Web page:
The squash bee, a native pollinator of pumpkin, squash and zucchini

Hannah Fraser – Entomology Program Lead – Horticulture, OMAFRA; Jim Chaput – Provincial Minor Use Coordinator, OMAFRA

From ONvegetables in The Grower, 2014

At the 20th Annual Diagnostic Day in Ridgetown in July, we asked growers and consultants to guess what species is the most important pollinator of Cucurbita pepo (squash, pumpkin and zucchini) in North America. Almost everyone replied “honey bees”. A few mentioned “bumble bees” (a good guess as these are second on the list). Fewer still answered “squash bees”.

Cucurbita pepo produce both male and female flowers on the same plant. Male flowers produce both pollen and nectar, while the female flowers produce nectar. Each female flower has an ovary under the flower that resembles the fruit it will become following pollination. Poor pollination results in small, unmarketable fruit. And since these flowers bloom less than a day, there is only a small window in which pollination can occur.

The pollen of these crops is large, sticky and spiny – characteristics which make it relatively unattractive to honey bees. Surveys of farms where C. pepo are grown indicate the (hoary) squash bee, Peponapis pruinosa, outnumber honey bees, bumble bees and other pollinators by several orders of magnitude. Indeed, where squash bees are present and abundant, honey bees are essentially redundant, in terms of pollination requirements for these crops.

The squash bee is a highly-specialized native pollinator. It has co-evolved with squash and gourds to the point where its local success and survival depends on the presence of these crops: the female squash bee provisions her brood exclusively with the pollen collected from these plants.

Squash bees are ground nesters. The females excavate vertical tunnels up to 45 cm deep, with 3-5 lateral tunnels that end in a single brood cell (where the larva develop into new bees). Each cell is provisioned with a pollen ball and a single egg is laid, before being capped off. A single female may construct more than one nest over the season, depending on resources, from July through August.

The females have hairy hind legs and bodies that are very effective at picking up the pollen from male flowers, and for transfer to female flowers (Figure 1). They are active early in the day, in synch with the opening of Cucurbita spp. flowers; by the time other bees arrive, later in the morning, much of the pollination has already been accomplished!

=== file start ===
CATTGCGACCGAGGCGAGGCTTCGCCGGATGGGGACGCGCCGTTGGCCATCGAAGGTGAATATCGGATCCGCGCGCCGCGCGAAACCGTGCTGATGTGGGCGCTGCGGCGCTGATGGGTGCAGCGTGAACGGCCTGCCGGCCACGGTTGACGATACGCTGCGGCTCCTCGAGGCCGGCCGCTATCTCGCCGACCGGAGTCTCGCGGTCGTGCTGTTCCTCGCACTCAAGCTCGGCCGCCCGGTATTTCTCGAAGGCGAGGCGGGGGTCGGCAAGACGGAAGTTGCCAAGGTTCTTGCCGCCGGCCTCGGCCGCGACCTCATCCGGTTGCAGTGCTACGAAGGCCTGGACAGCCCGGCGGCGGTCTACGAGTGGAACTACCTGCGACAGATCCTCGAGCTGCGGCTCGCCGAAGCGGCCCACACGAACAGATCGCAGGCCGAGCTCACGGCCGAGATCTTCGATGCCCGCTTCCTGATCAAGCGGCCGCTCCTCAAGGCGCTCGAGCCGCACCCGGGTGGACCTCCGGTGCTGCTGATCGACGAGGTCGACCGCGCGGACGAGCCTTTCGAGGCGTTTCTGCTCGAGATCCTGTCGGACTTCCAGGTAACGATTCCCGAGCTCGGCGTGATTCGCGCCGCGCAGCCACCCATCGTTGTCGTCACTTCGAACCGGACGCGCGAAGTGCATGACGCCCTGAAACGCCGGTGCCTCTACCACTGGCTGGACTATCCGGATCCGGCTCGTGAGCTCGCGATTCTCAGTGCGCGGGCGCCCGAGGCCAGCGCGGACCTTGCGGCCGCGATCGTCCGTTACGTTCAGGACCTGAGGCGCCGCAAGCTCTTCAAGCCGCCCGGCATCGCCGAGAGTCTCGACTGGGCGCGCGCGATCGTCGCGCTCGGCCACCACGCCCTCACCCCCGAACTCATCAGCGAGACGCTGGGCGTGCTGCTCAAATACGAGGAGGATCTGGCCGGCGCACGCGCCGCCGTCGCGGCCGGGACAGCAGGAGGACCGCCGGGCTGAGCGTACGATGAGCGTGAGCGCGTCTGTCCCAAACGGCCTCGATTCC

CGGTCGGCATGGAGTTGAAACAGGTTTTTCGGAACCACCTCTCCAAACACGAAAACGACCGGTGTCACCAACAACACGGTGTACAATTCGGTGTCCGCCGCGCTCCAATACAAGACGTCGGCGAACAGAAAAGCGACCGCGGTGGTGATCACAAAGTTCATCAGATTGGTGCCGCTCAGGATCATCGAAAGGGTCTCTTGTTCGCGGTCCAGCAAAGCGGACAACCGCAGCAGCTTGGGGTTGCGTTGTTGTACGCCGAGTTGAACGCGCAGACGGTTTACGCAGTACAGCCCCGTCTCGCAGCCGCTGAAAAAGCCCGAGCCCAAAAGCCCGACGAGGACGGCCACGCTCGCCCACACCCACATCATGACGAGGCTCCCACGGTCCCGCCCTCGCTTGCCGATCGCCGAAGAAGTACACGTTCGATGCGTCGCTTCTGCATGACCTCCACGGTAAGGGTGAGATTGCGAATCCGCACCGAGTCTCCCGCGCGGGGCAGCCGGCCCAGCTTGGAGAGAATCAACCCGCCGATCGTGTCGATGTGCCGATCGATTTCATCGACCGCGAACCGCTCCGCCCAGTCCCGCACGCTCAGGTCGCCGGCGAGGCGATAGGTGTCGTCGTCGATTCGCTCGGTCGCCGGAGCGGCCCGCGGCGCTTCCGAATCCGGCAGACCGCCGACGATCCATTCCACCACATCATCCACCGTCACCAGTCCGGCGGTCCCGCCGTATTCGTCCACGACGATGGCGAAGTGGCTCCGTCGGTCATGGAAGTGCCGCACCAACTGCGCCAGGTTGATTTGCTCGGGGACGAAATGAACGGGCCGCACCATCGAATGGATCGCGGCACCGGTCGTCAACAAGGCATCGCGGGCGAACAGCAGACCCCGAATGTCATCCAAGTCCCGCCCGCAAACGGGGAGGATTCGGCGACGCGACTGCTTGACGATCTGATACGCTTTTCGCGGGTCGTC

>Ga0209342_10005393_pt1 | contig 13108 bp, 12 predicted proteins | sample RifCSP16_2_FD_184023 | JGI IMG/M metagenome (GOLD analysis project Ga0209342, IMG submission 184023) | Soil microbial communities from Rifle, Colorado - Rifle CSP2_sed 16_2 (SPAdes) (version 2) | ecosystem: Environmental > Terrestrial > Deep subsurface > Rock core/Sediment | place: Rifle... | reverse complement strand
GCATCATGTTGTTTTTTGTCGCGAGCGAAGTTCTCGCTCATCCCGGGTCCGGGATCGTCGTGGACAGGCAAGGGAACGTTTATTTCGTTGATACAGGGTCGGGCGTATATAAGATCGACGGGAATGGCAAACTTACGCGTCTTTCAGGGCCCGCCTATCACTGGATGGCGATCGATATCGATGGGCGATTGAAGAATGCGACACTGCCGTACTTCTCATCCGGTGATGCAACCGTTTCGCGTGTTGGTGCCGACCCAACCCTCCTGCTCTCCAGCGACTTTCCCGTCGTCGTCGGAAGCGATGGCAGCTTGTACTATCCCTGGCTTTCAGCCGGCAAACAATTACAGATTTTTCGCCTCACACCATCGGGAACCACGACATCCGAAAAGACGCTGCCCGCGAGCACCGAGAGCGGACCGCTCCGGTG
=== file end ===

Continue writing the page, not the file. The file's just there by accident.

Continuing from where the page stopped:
A few other key facts about squash bees:

  • they are solitary (no worker bees);
  • nest entrances are about the width of a pencil (Figure 2), are typically in the crop or in uncultivated field margins and are often found in aggregations;
  • most brood cells are 12 cm or deeper
  • one generation per year, overwinter in the soil as a pre-pupa

One of the easiest ways to monitor for squash bees is to tear open the wilted flowers in the afternoon or early evening: males and unmated females will sleep in the flowers (Figure 3). Alternatively, one can hold the base of the wilted flowers between two fingers and see if the squash bees are buzzing inside. Don’t worry about being stung, as these bees are stingless.

Figure 1: Squash bees have hairy bodies and legs adapted for pollen transfer in squash, pumpkin, and zucchini.
Figure 1: Squash bees have hairy bodies and legs adapted for pollen transfer in squash, pumpkin, and zucchini.
Figure 2: Nest entrances look like pencil-sized holes in the ground.
Figure 2: Nest entrances look like pencil-sized holes in the ground.
Figure 3: Squash bee males and unmated females sleep in wilted flowers all afternoon.
Figure 3: Squash bee males and unmated females sleep in wilted flowers all afternoon.

Honey bees and bumble bees are cavity nesting, social insects that forage on a wide variety of pollinating plants. Because of their solitary nature, a dependence on a very limited number of crops for brood development and its ground nesting behaviour, the squash bee is particularly vulnerable to farm practices. Choice of pest control products and their time of application, soil cultivation and crop rotation can all influence squash bee populations on farms. Using no-till, cultivating to depths of 10 cm or less, and / or leaving some nesting aggregations undisturbed will encourage local populations. While squash bees are extremely good at locating their host plants, keep the distance between field locations during crop rotation as small as possible.

For more information on this hard-working native pollinator in Ontario and for tips on encouraging populations on your farm, see the publication “The Pollination System of Pumpkin, Squash, Summer Squash, and Zucchini” by Susan Chan available for purchase at www.farmsatwork.ca/library.

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